Their compensation is a minuscule fraction of what Cuba derives from their work, though it varies by country. Although Venezuela’s payment arrangements are still a close secret, for instance, doctors who escaped in August 2012 claim that while Venezuela pays Cuba $5,000 a month per doctor, each doctor receives only an estimated $900 to $1,740 a year, with specialists earning the highest amount.

Most health professionals agree to serve abroad in order to protect their job and career, save some money, have access to consumer goods to send home, and perhaps even find a viable route to escape. One doctor who served overseas before defecting wryly proclaims: “We are the highest qualified slave-labor force in the world.”

To prevent defections, the internationalists are issued a special passport that may not bear visas from any other country and is often held by supervisors. If caught trying to defect, they are forced back to Cuba. Nonetheless, thousands have deserted worldwide, many in dangerous and elaborate escapes, even though their families are kept hostage in Cuba and not allowed to join them. From 2006 to March 2010 almost sixteen hundred of these medical defectors had made it to the US alone under a special program that grants them entry for humanitarian reasons. The exodus continues: some eighty Cuban physicians a month were reportedly leaving Venezuela before the October 2012 presidential election there.

Ostensibly, the cooperation accords violate a number of international agreements (most ratified by Cuba), including the Trafficking in Persons Protocol and several International Labor Organization conventions, including the Protection of Wages Convention and Convention No. 29, which concerns forced or compulsory labor. They also trample on international standards concerning the prohibition of “servitude” and “slavery” and likely violate the domestic legislation of most host countries.

While the Cuban government profits from the labor of its medical brigade, Cubans at home suffer from lack of care. A critical lack of doctors, particularly specialists, has been widely reported in Cuba since the mid-2000s. Health facilities for average citizens are grossly underfunded, dilapidated, and lacking the most basic medical supplies and equipment. Cuban doctors who served in Venezuela have reported that weekly arrivals of military aircraft from home carry medical supplies not available to patients at home and in large amounts. Some tell of having to throw out unused supplies because they had to report having used them on fictitious patients to meet treatment quotas.

In some host countries, moreover, there is open disenchantment with Cuba’s health services. Because a high number of foreign graduates of Cuban medical schools are not passing board exams back home, many local medical associations question the quality of the training and the experience of Cuban doctors who work without the required credentials. Malpractice allegations have surfaced in several countries, yet patients who have had bad outcomes from treatment have little legal recourse.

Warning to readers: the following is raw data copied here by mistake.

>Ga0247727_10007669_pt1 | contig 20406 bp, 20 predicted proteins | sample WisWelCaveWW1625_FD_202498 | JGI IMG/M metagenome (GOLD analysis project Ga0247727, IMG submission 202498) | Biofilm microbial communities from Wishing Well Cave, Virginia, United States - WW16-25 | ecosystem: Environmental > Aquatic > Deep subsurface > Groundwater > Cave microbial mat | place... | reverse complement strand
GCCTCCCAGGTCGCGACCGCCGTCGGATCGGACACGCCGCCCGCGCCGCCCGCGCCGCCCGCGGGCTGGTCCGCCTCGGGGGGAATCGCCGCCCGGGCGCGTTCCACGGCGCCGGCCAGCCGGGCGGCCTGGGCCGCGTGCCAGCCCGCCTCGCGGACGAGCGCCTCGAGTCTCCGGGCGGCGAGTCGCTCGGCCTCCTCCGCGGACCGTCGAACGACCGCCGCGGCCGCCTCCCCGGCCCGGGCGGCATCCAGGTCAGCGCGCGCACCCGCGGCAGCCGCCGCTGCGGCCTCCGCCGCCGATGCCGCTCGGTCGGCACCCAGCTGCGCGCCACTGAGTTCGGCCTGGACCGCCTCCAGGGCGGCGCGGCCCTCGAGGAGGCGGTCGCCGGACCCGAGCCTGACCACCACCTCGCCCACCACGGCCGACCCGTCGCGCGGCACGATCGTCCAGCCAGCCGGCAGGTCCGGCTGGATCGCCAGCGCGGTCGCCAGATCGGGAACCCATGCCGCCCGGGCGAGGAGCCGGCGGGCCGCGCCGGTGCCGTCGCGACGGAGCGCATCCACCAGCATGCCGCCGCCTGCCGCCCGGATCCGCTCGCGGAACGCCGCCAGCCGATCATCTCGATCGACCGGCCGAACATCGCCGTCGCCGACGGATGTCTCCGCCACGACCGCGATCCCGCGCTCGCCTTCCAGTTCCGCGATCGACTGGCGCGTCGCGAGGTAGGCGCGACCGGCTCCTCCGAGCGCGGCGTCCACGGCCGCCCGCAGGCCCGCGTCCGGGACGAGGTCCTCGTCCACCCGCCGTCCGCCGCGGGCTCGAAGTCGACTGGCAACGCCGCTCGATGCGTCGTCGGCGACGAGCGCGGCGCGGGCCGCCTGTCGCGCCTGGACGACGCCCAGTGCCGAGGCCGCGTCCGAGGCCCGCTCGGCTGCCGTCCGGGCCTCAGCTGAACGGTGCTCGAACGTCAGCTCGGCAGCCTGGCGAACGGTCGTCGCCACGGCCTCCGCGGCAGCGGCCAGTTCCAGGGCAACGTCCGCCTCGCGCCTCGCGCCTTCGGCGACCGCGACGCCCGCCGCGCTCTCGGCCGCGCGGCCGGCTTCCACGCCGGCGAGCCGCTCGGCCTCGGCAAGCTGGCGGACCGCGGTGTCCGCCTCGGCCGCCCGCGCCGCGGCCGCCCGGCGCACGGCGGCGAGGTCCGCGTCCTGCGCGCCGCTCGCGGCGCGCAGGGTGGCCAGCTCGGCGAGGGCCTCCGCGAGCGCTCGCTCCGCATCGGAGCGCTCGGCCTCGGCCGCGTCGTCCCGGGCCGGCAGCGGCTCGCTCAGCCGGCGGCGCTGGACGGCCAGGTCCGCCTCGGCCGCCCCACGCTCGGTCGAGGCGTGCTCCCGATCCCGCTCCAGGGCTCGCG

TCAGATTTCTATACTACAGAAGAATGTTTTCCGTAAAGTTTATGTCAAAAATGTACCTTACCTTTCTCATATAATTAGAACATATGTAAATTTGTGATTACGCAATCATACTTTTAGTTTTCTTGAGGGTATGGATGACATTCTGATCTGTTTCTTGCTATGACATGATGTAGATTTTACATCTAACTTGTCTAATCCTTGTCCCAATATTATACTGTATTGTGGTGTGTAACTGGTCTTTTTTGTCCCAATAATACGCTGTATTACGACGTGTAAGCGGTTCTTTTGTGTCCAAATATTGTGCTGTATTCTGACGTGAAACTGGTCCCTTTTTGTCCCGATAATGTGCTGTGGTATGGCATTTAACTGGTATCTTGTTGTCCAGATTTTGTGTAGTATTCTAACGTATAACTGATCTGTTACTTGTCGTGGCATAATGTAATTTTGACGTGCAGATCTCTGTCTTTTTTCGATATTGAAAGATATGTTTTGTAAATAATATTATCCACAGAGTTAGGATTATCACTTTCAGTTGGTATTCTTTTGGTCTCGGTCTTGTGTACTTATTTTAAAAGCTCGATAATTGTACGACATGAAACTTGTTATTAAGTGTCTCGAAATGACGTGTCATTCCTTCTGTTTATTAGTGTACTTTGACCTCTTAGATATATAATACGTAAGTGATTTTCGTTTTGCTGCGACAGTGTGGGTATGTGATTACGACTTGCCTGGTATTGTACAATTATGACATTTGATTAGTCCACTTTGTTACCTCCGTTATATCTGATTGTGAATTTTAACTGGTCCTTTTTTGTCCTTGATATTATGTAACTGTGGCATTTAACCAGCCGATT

Complaints are also heard on the economic irrationality of some of the bilateral arrangements. In Venezuela and Ecuador, homegrown doctors have been fired and replaced with Cubans. While Venezuelan doctors in the public health system earn around $940 per month, Cuba is purportedly being paid many times more per doctor, although the workers actually do not receive the pay. Bolivia’s and Paraguay’s medical associations have protested loudly that local doctors earn considerably less than the Cubans and that hundreds of Paraguayans have been flown to Cuba for eye surgeries that could have been performed by local doctors at ten times lower the cost. In August 2011 Ghana signed an agreement for Cuba to train two hundred and fifty doctors over a six-year period for roughly $55,000 annually per student, even though it costs seventy percent less to train them in Ghana.

Security concerns compound the darker side of Cuba’s international medical programs. Many of the internationalists, including some doctors, are trained by Cuban intelligence to monitor the host country and diffuse opposition to Cuba or the revolutionary project. Hundreds of members of Cuba’s armed forces and paramilitary groups have allegedly been trained in technical medical specializations to serve abroad. Sources close to the Martelly government of Haiti, for instance, claim that it is known that Cuban collaborators “play a double game” by collecting intelligence. The opposition to Chávez in Venezuela has long expressed concerns regarding the large Cuban presence, and in 2010 a former Chávez aide and newly retired brigadier general publicly denounced Cuba’s use of its personnel to meddle “at the highest levels in vital areas that compromised Venezuela’s national security.” That this view was not simply that of a political malcontent was shown when the Economist reported that Cuban agents occupied key posts in Venezuela’s military intelligence agency as well as its oil, petrochemical, and construction industries, and also that hundreds of Venezuelan youth were being trained in Cuba in the tactics of social repression and political control.

Cuba’s health diplomacy has been immensely successful in eliciting support for a Communist totalitarian state and huge resources for its failed economy. But it is also beginning to suffer, within and without Cuba, as a result of what the Marxists would call its own “internal contradictions.”

Maria C. Werlau is a New Jersey–based consultant and executive director of the nonprofit Cuba Archive.

OG Image: